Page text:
After leading ASCE through some of its most challenging and successful years and after helping move the civil engineering profession in a more positive direction, Executive Director Patrick J. Natale, P.E., CAE, F.ASCE, announced at the ASCE annual conference, that he will be retiring on December 31, 2014.
“I love what I do and have a great time doing it,” says Natale, who began his tenure as executive director, chief staff officer, and secretary of ASCE in November 2002. “But for me it’s the same as with professional athletes like future Hall-of-Fame pitcher, Mariano Rivera. There comes a time when you have to go out and hang up your spikes.”
Reflecting for a moment, he added, “I feel like I am going out on top. ASCE is in great shape. I came here during difficult times. We were hurting financially and we had to do some serious modifications. Now, I think we have a fantastic staff, we have great leaders, we have dedicated volunteers and members, and we have a great future through our younger members and students.”
Among the things Natale lists as his as most profound and proudest accomplishments are putting ASCE more visibly on the map through engagement with other engineering organizations, the expansion of the Society’s Report Card, enhancing the image of the civil engineering profession, strengthening the ASCE brand, and moving ASCE’s Government Relations office to 101 Constitution Avenue on Capitol Hill.
In addition, Natale is widely recognized for his leadership in promoting public understanding of engineering, serving as an advisor to the National Academy of Engineering Committee on Public Awareness of Engineering, which launched a movement to transform the way engineers communicate with the public. He also served as a principal investigator on a National Science Foundation-funded project to attract young women to the engineering profession.
“These things did not happen because of something that I did,” confessed Natale, who will turn 66 next year. “It is building on prior successes. I have always believed that whatever you do, you can do it better. I think there were just a lot of things that we found ways to do better and part of that was building a very positive brand for ASCE.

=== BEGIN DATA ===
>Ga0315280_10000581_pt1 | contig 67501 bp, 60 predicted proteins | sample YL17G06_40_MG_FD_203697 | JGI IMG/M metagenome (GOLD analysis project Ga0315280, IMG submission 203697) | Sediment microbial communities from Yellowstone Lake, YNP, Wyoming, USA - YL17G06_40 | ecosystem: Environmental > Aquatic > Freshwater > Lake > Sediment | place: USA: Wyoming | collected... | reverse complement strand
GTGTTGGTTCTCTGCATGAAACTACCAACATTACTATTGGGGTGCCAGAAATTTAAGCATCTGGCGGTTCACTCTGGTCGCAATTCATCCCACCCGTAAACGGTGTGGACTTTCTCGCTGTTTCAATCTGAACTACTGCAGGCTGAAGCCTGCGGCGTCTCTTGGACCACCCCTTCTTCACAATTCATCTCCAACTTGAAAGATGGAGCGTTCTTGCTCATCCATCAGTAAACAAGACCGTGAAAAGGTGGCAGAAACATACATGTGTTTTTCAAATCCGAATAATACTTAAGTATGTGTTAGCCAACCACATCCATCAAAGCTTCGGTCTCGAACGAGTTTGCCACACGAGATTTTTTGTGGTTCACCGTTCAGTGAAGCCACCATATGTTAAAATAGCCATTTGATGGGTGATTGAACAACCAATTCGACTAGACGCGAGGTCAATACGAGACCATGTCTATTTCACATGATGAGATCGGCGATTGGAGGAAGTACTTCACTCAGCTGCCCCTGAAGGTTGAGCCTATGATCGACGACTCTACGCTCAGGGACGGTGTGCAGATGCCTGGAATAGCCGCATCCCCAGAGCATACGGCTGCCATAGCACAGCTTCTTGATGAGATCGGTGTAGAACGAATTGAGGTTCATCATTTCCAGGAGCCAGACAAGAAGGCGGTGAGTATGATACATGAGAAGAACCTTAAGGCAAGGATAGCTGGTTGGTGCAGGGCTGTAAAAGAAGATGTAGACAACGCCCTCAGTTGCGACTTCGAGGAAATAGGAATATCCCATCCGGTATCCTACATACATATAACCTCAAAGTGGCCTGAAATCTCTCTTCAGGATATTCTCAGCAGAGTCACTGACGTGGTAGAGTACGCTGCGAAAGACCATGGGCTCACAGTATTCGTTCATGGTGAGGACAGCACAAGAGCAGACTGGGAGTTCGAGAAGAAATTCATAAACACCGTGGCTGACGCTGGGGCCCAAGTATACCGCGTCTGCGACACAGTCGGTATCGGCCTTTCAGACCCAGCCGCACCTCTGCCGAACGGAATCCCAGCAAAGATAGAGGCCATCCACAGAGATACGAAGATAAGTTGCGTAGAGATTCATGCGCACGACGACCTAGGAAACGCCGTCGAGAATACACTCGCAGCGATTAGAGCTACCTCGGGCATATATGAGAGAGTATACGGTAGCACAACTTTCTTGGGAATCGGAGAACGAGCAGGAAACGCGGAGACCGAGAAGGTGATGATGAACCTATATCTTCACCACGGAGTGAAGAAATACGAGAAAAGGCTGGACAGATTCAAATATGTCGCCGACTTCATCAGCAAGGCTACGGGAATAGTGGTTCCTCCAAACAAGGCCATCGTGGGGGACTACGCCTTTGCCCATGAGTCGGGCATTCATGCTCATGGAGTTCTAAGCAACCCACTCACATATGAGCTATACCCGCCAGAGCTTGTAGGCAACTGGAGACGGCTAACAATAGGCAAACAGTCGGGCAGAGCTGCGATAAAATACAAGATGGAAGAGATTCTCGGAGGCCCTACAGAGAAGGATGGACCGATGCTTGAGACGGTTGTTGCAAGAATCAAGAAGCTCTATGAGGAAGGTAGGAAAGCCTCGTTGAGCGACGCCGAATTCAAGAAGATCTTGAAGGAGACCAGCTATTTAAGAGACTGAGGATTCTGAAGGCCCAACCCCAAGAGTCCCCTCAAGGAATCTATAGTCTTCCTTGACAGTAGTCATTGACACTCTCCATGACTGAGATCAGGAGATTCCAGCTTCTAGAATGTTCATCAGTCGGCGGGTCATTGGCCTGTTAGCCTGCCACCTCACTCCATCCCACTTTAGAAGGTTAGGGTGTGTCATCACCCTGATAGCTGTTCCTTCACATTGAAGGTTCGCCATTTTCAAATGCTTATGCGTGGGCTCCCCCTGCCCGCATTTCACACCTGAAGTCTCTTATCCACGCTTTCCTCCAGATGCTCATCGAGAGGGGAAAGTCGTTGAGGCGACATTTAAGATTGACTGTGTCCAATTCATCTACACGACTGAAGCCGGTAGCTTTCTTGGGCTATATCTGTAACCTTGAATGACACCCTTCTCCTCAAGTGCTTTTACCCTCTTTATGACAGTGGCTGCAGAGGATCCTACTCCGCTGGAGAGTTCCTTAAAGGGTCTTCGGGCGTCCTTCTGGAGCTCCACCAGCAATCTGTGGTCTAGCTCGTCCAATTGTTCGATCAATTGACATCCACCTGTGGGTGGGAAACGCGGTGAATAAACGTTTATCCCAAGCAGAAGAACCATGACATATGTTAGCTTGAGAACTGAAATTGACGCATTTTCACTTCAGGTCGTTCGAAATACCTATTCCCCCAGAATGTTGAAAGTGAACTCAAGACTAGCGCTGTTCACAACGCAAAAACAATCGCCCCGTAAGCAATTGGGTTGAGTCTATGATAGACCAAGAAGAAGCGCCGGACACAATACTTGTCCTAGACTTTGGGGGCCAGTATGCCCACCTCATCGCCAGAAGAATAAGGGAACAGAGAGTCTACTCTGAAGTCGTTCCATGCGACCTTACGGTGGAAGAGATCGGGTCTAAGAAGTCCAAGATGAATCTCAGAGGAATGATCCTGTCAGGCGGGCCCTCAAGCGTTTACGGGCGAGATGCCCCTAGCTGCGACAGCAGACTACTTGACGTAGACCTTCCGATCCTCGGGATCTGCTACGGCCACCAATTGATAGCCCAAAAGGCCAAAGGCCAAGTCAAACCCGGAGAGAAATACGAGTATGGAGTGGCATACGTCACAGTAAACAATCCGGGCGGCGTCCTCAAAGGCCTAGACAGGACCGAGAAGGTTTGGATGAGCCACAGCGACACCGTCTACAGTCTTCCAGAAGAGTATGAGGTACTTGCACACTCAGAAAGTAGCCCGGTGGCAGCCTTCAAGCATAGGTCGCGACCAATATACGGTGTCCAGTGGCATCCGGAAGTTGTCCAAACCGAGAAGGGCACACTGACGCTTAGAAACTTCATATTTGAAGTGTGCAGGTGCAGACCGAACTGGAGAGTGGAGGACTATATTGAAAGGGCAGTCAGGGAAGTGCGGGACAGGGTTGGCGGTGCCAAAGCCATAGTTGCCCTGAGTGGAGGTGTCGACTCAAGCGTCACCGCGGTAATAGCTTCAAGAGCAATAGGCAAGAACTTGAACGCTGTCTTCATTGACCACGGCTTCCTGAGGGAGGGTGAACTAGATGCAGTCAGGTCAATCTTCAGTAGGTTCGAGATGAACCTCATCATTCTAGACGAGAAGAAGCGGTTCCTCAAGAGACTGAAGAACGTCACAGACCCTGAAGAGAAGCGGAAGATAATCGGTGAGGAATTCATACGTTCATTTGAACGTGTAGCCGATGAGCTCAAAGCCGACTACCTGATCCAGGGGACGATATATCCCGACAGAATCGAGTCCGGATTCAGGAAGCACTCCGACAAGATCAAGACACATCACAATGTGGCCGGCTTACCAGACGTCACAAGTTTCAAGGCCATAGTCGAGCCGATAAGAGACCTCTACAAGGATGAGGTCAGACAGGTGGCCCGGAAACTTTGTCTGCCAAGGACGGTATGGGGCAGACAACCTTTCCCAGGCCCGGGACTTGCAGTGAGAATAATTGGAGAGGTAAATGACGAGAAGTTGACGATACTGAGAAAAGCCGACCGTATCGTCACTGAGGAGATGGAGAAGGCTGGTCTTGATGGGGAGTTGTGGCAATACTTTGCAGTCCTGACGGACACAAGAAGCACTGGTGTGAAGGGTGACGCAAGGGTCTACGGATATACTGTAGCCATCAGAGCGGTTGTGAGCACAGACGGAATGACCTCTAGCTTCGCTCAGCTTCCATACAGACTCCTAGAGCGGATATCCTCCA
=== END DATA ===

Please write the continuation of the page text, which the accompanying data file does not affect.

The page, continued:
“My father told me a long, long time ago, if you are going to do something, do it right and be the best of your ability. For the past 11 years I have tried to do the best for ASCE and the best for the profession. I really hope I made things better than before I got here.”
A graduate of the Newark College of Engineering with a bachelor’s degree in civil engineering and the New Jersey Institute of Technology with a master’s degree in engineering management, Natale also completed the Executive Management Program at Yale University. A licensed professional engineer in New Jersey, he is a certified association executive (CAE).
Before joining ASCE, Natale held a number of leadership positions with the National Society of Professional Engineers (NSPE), culminating in being appointed executive director in January 1999. While with NSPE, his crowning achievement was leading a massive reorganization effort that focused on increasing the value of membership within the organization.
Natale also held numerous top-level management positions with the Public Service Electric and Gas Company (PSE&G) of New Jersey. During his 28-year career with PSE&G, he was responsible for managing sales, marketing, strategic planning and customer service. While there, he led a corporate effort to develop the process and systems required for deregulating the energy marketplace in New Jersey.
More Challenges Ahead
Despite announcing his retirement, Natale says there are still a number of things he hopes to accomplish at ASCE over the next 14-plus months.
“Number one is our global strategy. I really think that is critical to the future of ASCE, the civil engineering profession and the quality of life globally,” says Natale, who returned in August from a two-week strategic mission to India and Indonesia. “I really think that will be a great opportunity, make a difference, and provide a benefit for the next 20 to 30 years and beyond.
“The other thing that we are working on now is the Dream Big! IMAX film and education project, in which we’ll highlight the excitement and accomplishments of engineering. I believe the profession needs that. Everyone says we need to be more visible and more public and I believe that our IMAX movie is going to show the grand scale of what engineers are capable of doing, the problems that we solve, and the ways that we make the world a better place. If we’re successful in our fund-raising, the IMAX project is going inspire a whole new generation to pursue engineering, and I think it is our obligation to do this kind of thing.”
Natale, who says he will remain involved in civil engineering activities and other projects, sees a bright future for the profession.
“It starts with the Vision for Civil Engineering in 2025,” he says, “but it does not end there. ASCE is the oldest national engineering society because it has a purpose. The Vision talks about making civil engineers entrusted by society to build a better quality of life, and we need to work to get there. What we will do beyond that, the sky’s the limit.
“Let me quote my friend [2005 ASCE President] Bill Henry, who used to start every presentation by saying, ‘It is great to be a civil engineer.’ I’m very proud to be one too.”